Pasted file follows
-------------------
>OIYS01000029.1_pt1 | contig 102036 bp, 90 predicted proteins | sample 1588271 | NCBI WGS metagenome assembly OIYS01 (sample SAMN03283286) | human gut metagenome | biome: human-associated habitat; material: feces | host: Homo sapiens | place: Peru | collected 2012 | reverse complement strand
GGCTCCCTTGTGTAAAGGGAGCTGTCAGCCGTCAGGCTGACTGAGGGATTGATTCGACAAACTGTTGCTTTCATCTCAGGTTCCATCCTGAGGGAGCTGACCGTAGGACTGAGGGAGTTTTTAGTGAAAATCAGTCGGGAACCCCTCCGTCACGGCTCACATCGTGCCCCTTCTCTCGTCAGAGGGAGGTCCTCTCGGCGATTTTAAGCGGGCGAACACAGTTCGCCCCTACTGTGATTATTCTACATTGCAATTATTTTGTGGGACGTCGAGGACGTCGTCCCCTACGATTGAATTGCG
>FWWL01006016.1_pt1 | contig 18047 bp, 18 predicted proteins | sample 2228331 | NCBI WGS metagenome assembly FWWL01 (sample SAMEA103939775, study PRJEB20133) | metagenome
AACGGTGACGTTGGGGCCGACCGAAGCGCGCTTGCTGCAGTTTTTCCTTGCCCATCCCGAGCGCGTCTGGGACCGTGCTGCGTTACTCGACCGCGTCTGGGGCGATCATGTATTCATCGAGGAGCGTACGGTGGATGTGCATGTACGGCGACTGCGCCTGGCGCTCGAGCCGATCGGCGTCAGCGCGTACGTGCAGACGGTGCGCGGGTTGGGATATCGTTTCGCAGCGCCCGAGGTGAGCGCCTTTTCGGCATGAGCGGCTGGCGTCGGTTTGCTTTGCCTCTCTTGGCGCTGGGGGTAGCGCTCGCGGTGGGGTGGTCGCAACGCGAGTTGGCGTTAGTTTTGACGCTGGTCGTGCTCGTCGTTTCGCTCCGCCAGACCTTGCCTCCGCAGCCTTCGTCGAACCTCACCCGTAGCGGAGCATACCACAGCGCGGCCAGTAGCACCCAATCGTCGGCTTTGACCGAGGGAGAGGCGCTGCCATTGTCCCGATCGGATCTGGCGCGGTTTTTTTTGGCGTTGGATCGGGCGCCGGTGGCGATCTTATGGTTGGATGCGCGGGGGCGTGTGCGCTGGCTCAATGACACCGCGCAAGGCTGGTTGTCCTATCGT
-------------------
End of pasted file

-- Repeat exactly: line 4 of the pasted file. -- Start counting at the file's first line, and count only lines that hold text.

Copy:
AACGGTGACGTTGGGGCCGACCGAAGCGCGCTTGCTGCAGTTTTTCCTTGCCCATCCCGAGCGCGTCTGGGACCGTGCTGCGTTACTCGACCGCGTCTGGGGCGATCATGTATTCATCGAGGAGCGTACGGTGGATGTGCATGTACGGCGACTGCGCCTGGCGCTCGAGCCGATCGGCGTCAGCGCGTACGTGCAGACGGTGCGCGGGTTGGGATATCGTTTCGCAGCGCCCGAGGTGAGCGCCTTTTCGGCATGAGCGGCTGGCGTCGGTTTGCTTTGCCTCTCTTGGCGCTGGGGGTAGCGCTCGCGGTGGGGTGGTCGCAACGCGAGTTGGCGTTAGTTTTGACGCTGGTCGTGCTCGTCGTTTCGCTCCGCCAGACCTTGCCTCCGCAGCCTTCGTCGAACCTCACCCGTAGCGGAGCATACCACAGCGCGGCCAGTAGCACCCAATCGTCGGCTTTGACCGAGGGAGAGGCGCTGCCATTGTCCCGATCGGATCTGGCGCGGTTTTTTTTGGCGTTGGATCGGGCGCCGGTGGCGATCTTATGGTTGGATGCGCGGGGGCGTGTGCGCTGGCTCAATGACACCGCGCAAGGCTGGTTGTCCTATCGT